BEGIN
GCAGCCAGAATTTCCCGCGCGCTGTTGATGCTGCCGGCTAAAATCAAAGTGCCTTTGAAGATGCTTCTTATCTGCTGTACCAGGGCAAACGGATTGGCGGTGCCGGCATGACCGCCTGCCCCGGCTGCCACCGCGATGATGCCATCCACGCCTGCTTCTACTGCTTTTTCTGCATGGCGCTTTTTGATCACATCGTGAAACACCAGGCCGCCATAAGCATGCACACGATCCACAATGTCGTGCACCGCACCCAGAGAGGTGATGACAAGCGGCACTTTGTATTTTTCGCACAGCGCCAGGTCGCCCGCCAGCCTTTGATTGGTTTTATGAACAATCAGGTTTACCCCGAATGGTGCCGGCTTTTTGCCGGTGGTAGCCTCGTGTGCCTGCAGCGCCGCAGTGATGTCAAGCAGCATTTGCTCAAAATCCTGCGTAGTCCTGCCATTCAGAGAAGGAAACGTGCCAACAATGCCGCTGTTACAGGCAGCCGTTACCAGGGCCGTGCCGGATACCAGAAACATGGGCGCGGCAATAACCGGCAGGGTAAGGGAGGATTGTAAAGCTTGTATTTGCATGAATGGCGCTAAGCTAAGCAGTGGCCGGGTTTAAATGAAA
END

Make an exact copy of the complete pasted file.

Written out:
GCAGCCAGAATTTCCCGCGCGCTGTTGATGCTGCCGGCTAAAATCAAAGTGCCTTTGAAGATGCTTCTTATCTGCTGTACCAGGGCAAACGGATTGGCGGTGCCGGCATGACCGCCTGCCCCGGCTGCCACCGCGATGATGCCATCCACGCCTGCTTCTACTGCTTTTTCTGCATGGCGCTTTTTGATCACATCGTGAAACACCAGGCCGCCATAAGCATGCACACGATCCACAATGTCGTGCACCGCACCCAGAGAGGTGATGACAAGCGGCACTTTGTATTTTTCGCACAGCGCCAGGTCGCCCGCCAGCCTTTGATTGGTTTTATGAACAATCAGGTTTACCCCGAATGGTGCCGGCTTTTTGCCGGTGGTAGCCTCGTGTGCCTGCAGCGCCGCAGTGATGTCAAGCAGCATTTGCTCAAAATCCTGCGTAGTCCTGCCATTCAGAGAAGGAAACGTGCCAACAATGCCGCTGTTACAGGCAGCCGTTACCAGGGCCGTGCCGGATACCAGAAACATGGGCGCGGCAATAACCGGCAGGGTAAGGGAGGATTGTAAAGCTTGTATTTGCATGAATGGCGCTAAGCTAAGCAGTGGCCGGGTTTAAATGAAA